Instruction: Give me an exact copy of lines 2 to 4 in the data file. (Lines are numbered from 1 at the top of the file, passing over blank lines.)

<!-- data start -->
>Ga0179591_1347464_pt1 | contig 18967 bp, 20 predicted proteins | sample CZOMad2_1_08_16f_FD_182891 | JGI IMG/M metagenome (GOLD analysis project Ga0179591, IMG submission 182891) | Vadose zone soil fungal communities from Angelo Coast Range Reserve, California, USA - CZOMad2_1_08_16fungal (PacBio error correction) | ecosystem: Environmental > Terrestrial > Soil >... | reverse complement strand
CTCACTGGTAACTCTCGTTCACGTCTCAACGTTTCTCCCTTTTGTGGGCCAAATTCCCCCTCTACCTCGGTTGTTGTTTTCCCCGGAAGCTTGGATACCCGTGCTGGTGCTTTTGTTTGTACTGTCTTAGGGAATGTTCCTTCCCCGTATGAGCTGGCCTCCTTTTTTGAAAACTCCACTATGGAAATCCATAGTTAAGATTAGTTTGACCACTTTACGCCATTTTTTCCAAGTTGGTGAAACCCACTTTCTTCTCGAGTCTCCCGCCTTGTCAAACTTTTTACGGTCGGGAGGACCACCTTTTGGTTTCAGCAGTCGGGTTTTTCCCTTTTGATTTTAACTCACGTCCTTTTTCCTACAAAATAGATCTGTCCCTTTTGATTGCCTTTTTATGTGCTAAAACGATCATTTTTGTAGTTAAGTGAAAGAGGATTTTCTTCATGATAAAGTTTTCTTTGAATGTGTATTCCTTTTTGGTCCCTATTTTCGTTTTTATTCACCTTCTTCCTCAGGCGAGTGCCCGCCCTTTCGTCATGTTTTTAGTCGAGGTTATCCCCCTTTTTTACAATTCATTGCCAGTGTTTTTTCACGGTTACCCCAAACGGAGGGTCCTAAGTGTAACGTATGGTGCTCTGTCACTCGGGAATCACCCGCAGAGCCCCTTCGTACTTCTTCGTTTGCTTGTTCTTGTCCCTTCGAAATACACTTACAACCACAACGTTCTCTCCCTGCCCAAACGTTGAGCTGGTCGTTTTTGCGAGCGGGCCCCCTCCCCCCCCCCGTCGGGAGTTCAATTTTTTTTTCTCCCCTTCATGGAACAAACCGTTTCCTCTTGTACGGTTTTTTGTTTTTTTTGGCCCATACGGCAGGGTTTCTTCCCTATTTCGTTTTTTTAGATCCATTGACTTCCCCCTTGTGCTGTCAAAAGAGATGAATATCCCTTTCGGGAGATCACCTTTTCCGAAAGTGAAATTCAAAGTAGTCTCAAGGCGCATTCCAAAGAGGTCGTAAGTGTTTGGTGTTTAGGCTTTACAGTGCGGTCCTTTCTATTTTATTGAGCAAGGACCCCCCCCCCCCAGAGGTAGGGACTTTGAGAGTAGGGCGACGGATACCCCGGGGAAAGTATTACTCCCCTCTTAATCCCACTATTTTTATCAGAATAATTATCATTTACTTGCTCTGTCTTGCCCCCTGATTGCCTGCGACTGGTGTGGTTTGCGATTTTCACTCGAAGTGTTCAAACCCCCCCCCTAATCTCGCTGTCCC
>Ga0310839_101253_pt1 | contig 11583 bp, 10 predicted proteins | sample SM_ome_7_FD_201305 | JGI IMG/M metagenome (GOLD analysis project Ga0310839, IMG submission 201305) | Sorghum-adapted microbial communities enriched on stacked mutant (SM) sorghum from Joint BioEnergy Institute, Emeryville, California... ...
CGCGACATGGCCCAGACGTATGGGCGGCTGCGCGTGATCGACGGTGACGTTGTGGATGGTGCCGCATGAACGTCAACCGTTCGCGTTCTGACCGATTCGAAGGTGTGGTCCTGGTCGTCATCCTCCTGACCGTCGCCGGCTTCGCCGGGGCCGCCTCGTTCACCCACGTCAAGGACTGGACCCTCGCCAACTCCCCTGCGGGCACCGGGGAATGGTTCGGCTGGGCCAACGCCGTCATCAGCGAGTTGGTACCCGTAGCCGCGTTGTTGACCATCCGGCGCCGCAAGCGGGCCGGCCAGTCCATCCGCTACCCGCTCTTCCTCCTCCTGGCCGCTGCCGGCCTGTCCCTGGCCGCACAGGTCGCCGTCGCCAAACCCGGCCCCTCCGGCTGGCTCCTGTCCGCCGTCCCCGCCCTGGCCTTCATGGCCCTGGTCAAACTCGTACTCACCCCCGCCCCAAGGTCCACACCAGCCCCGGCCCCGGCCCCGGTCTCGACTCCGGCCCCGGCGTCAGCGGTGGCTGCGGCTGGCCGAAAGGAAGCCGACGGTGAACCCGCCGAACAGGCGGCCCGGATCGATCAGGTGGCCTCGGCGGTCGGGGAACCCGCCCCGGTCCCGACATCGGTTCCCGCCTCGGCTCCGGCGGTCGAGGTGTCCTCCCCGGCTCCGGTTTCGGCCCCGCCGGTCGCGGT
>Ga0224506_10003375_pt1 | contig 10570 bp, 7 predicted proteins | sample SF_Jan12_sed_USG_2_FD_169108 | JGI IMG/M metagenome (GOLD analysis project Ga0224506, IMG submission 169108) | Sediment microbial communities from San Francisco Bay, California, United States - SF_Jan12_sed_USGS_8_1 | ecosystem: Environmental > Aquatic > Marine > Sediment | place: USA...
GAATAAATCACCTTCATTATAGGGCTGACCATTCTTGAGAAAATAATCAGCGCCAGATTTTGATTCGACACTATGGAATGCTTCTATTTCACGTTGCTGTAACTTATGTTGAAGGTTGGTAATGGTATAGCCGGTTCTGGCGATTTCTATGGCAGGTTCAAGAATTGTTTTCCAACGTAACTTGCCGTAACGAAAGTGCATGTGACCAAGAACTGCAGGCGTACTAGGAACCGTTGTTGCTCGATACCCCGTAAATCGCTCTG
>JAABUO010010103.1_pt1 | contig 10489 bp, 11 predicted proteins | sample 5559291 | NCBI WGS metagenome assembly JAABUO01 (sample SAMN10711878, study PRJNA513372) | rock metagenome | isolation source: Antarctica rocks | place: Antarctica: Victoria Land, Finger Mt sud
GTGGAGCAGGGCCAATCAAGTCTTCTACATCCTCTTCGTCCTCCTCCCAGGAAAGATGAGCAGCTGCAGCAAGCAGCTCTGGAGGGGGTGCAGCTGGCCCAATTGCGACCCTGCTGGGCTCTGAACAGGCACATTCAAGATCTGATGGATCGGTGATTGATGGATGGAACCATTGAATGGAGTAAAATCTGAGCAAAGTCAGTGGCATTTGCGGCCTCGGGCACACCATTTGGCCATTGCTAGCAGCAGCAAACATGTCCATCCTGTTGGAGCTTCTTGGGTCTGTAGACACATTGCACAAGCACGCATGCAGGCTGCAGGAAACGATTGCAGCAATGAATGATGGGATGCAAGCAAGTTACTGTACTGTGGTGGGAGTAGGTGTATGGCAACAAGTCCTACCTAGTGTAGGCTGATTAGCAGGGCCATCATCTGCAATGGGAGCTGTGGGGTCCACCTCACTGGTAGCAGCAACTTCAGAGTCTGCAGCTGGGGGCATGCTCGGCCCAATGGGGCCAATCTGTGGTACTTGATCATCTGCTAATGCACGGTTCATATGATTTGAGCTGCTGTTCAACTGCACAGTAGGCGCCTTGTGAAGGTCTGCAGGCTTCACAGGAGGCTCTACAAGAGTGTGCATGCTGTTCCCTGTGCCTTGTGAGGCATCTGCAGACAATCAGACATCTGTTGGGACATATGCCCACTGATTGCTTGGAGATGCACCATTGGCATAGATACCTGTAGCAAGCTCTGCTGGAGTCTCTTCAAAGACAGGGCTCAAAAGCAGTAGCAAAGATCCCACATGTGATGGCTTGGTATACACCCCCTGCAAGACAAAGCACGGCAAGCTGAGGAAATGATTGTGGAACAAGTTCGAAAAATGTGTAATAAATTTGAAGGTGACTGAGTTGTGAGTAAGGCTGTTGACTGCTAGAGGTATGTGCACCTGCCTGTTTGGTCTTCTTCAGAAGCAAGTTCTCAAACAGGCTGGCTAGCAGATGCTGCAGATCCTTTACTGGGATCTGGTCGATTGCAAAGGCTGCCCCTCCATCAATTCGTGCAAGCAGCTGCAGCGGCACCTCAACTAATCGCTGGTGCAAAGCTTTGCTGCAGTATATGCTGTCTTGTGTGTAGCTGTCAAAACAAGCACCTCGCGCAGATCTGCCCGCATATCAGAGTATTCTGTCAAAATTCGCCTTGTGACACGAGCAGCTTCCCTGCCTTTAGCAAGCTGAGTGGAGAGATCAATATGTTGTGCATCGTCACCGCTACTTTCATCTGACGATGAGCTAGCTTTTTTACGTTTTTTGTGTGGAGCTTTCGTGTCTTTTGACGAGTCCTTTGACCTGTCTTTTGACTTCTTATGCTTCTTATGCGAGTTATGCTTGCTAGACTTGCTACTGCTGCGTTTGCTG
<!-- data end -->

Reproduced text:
CTCACTGGTAACTCTCGTTCACGTCTCAACGTTTCTCCCTTTTGTGGGCCAAATTCCCCCTCTACCTCGGTTGTTGTTTTCCCCGGAAGCTTGGATACCCGTGCTGGTGCTTTTGTTTGTACTGTCTTAGGGAATGTTCCTTCCCCGTATGAGCTGGCCTCCTTTTTTGAAAACTCCACTATGGAAATCCATAGTTAAGATTAGTTTGACCACTTTACGCCATTTTTTCCAAGTTGGTGAAACCCACTTTCTTCTCGAGTCTCCCGCCTTGTCAAACTTTTTACGGTCGGGAGGACCACCTTTTGGTTTCAGCAGTCGGGTTTTTCCCTTTTGATTTTAACTCACGTCCTTTTTCCTACAAAATAGATCTGTCCCTTTTGATTGCCTTTTTATGTGCTAAAACGATCATTTTTGTAGTTAAGTGAAAGAGGATTTTCTTCATGATAAAGTTTTCTTTGAATGTGTATTCCTTTTTGGTCCCTATTTTCGTTTTTATTCACCTTCTTCCTCAGGCGAGTGCCCGCCCTTTCGTCATGTTTTTAGTCGAGGTTATCCCCCTTTTTTACAATTCATTGCCAGTGTTTTTTCACGGTTACCCCAAACGGAGGGTCCTAAGTGTAACGTATGGTGCTCTGTCACTCGGGAATCACCCGCAGAGCCCCTTCGTACTTCTTCGTTTGCTTGTTCTTGTCCCTTCGAAATACACTTACAACCACAACGTTCTCTCCCTGCCCAAACGTTGAGCTGGTCGTTTTTGCGAGCGGGCCCCCTCCCCCCCCCCGTCGGGAGTTCAATTTTTTTTTCTCCCCTTCATGGAACAAACCGTTTCCTCTTGTACGGTTTTTTGTTTTTTTTGGCCCATACGGCAGGGTTTCTTCCCTATTTCGTTTTTTTAGATCCATTGACTTCCCCCTTGTGCTGTCAAAAGAGATGAATATCCCTTTCGGGAGATCACCTTTTCCGAAAGTGAAATTCAAAGTAGTCTCAAGGCGCATTCCAAAGAGGTCGTAAGTGTTTGGTGTTTAGGCTTTACAGTGCGGTCCTTTCTATTTTATTGAGCAAGGACCCCCCCCCCCCAGAGGTAGGGACTTTGAGAGTAGGGCGACGGATACCCCGGGGAAAGTATTACTCCCCTCTTAATCCCACTATTTTTATCAGAATAATTATCATTTACTTGCTCTGTCTTGCCCCCTGATTGCCTGCGACTGGTGTGGTTTGCGATTTTCACTCGAAGTGTTCAAACCCCCCCCCTAATCTCGCTGTCCC
>Ga0310839_101253_pt1 | contig 11583 bp, 10 predicted proteins | sample SM_ome_7_FD_201305 | JGI IMG/M metagenome (GOLD analysis project Ga0310839, IMG submission 201305) | Sorghum-adapted microbial communities enriched on stacked mutant (SM) sorghum from Joint BioEnergy Institute, Emeryville, California... ...
CGCGACATGGCCCAGACGTATGGGCGGCTGCGCGTGATCGACGGTGACGTTGTGGATGGTGCCGCATGAACGTCAACCGTTCGCGTTCTGACCGATTCGAAGGTGTGGTCCTGGTCGTCATCCTCCTGACCGTCGCCGGCTTCGCCGGGGCCGCCTCGTTCACCCACGTCAAGGACTGGACCCTCGCCAACTCCCCTGCGGGCACCGGGGAATGGTTCGGCTGGGCCAACGCCGTCATCAGCGAGTTGGTACCCGTAGCCGCGTTGTTGACCATCCGGCGCCGCAAGCGGGCCGGCCAGTCCATCCGCTACCCGCTCTTCCTCCTCCTGGCCGCTGCCGGCCTGTCCCTGGCCGCACAGGTCGCCGTCGCCAAACCCGGCCCCTCCGGCTGGCTCCTGTCCGCCGTCCCCGCCCTGGCCTTCATGGCCCTGGTCAAACTCGTACTCACCCCCGCCCCAAGGTCCACACCAGCCCCGGCCCCGGCCCCGGTCTCGACTCCGGCCCCGGCGTCAGCGGTGGCTGCGGCTGGCCGAAAGGAAGCCGACGGTGAACCCGCCGAACAGGCGGCCCGGATCGATCAGGTGGCCTCGGCGGTCGGGGAACCCGCCCCGGTCCCGACATCGGTTCCCGCCTCGGCTCCGGCGGTCGAGGTGTCCTCCCCGGCTCCGGTTTCGGCCCCGCCGGTCGCGGT